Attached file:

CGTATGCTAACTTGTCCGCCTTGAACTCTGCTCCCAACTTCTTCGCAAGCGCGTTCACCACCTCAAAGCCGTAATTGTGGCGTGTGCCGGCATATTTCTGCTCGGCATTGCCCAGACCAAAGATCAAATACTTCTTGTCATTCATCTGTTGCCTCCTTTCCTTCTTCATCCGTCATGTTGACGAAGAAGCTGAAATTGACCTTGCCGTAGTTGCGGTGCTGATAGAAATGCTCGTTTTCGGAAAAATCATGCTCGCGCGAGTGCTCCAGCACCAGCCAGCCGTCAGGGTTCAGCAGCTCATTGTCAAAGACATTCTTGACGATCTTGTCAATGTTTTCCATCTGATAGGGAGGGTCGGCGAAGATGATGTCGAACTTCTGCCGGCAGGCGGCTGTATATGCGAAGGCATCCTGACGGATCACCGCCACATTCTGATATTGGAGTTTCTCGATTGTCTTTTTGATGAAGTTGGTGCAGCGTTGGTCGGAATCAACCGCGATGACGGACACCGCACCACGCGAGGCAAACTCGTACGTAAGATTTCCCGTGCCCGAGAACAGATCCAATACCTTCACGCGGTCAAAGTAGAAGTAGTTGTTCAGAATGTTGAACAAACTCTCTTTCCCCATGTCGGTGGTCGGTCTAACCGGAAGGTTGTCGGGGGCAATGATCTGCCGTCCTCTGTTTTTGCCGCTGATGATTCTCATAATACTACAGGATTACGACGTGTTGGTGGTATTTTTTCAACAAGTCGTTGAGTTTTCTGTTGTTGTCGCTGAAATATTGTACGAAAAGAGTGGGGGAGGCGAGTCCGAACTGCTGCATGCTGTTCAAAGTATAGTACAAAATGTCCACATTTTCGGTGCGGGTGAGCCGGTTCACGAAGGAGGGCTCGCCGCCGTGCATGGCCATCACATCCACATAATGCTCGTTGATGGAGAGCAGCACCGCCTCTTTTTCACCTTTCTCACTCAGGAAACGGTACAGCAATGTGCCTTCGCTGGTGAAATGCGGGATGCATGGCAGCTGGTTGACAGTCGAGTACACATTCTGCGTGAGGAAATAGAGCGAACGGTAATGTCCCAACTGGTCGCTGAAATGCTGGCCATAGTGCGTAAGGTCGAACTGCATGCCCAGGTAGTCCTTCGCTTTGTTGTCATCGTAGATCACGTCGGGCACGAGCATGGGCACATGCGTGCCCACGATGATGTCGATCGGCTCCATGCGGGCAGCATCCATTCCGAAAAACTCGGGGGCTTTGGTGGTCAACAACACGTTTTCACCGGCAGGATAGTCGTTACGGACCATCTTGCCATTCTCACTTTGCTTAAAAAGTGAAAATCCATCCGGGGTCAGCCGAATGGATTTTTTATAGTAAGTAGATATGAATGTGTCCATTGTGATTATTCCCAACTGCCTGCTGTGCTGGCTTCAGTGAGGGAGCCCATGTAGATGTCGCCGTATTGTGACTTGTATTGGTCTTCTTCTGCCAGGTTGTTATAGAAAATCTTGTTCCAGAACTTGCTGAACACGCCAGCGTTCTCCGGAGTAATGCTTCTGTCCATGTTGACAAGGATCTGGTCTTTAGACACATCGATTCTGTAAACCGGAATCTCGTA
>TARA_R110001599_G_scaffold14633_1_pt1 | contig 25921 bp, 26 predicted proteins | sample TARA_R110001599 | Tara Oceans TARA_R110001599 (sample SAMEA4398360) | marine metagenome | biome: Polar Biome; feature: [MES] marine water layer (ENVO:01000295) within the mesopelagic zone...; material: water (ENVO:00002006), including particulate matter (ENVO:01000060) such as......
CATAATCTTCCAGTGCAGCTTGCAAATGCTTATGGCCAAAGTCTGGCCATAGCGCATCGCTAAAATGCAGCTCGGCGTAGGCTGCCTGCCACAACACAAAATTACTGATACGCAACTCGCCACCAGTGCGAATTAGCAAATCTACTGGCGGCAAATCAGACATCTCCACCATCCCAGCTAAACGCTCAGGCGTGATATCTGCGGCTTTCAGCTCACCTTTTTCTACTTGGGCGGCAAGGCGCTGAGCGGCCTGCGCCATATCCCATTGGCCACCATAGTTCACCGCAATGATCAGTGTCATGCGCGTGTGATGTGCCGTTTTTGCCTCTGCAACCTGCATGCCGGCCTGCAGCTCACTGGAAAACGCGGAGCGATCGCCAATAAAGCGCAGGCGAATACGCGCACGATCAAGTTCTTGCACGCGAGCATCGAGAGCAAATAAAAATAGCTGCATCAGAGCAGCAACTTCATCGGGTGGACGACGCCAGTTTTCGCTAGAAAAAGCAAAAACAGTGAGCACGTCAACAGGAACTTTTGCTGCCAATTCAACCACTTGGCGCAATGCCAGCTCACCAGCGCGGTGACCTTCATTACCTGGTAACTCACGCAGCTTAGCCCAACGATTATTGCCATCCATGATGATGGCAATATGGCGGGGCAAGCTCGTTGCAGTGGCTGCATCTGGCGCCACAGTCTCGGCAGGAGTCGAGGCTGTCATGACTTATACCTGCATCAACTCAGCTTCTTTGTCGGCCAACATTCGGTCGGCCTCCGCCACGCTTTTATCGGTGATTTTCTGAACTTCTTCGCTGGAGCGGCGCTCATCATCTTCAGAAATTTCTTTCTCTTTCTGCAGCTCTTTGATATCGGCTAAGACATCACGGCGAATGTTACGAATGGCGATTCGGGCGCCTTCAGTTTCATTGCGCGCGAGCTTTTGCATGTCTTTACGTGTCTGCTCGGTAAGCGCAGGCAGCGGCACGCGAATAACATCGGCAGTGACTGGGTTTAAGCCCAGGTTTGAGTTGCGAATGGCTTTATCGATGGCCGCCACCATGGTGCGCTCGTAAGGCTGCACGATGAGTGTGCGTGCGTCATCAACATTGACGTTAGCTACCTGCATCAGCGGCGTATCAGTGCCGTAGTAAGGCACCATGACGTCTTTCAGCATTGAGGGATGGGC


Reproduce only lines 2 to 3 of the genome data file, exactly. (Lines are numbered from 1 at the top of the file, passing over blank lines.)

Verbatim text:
>TARA_R110001599_G_scaffold14633_1_pt1 | contig 25921 bp, 26 predicted proteins | sample TARA_R110001599 | Tara Oceans TARA_R110001599 (sample SAMEA4398360) | marine metagenome | biome: Polar Biome; feature: [MES] marine water layer (ENVO:01000295) within the mesopelagic zone...; material: water (ENVO:00002006), including particulate matter (ENVO:01000060) such as......
CATAATCTTCCAGTGCAGCTTGCAAATGCTTATGGCCAAAGTCTGGCCATAGCGCATCGCTAAAATGCAGCTCGGCGTAGGCTGCCTGCCACAACACAAAATTACTGATACGCAACTCGCCACCAGTGCGAATTAGCAAATCTACTGGCGGCAAATCAGACATCTCCACCATCCCAGCTAAACGCTCAGGCGTGATATCTGCGGCTTTCAGCTCACCTTTTTCTACTTGGGCGGCAAGGCGCTGAGCGGCCTGCGCCATATCCCATTGGCCACCATAGTTCACCGCAATGATCAGTGTCATGCGCGTGTGATGTGCCGTTTTTGCCTCTGCAACCTGCATGCCGGCCTGCAGCTCACTGGAAAACGCGGAGCGATCGCCAATAAAGCGCAGGCGAATACGCGCACGATCAAGTTCTTGCACGCGAGCATCGAGAGCAAATAAAAATAGCTGCATCAGAGCAGCAACTTCATCGGGTGGACGACGCCAGTTTTCGCTAGAAAAAGCAAAAACAGTGAGCACGTCAACAGGAACTTTTGCTGCCAATTCAACCACTTGGCGCAATGCCAGCTCACCAGCGCGGTGACCTTCATTACCTGGTAACTCACGCAGCTTAGCCCAACGATTATTGCCATCCATGATGATGGCAATATGGCGGGGCAAGCTCGTTGCAGTGGCTGCATCTGGCGCCACAGTCTCGGCAGGAGTCGAGGCTGTCATGACTTATACCTGCATCAACTCAGCTTCTTTGTCGGCCAACATTCGGTCGGCCTCCGCCACGCTTTTATCGGTGATTTTCTGAACTTCTTCGCTGGAGCGGCGCTCATCATCTTCAGAAATTTCTTTCTCTTTCTGCAGCTCTTTGATATCGGCTAAGACATCACGGCGAATGTTACGAATGGCGATTCGGGCGCCTTCAGTTTCATTGCGCGCGAGCTTTTGCATGTCTTTACGTGTCTGCTCGGTAAGCGCAGGCAGCGGCACGCGAATAACATCGGCAGTGACTGGGTTTAAGCCCAGGTTTGAGTTGCGAATGGCTTTATCGATGGCCGCCACCATGGTGCGCTCGTAAGGCTGCACGATGAGTGTGCGTGCGTCATCAACATTGACGTTAGCTACCTGCATCAGCGGCGTATCAGTGCCGTAGTAAGGCACCATGACGTCTTTCAGCATTGAGGGATGGGC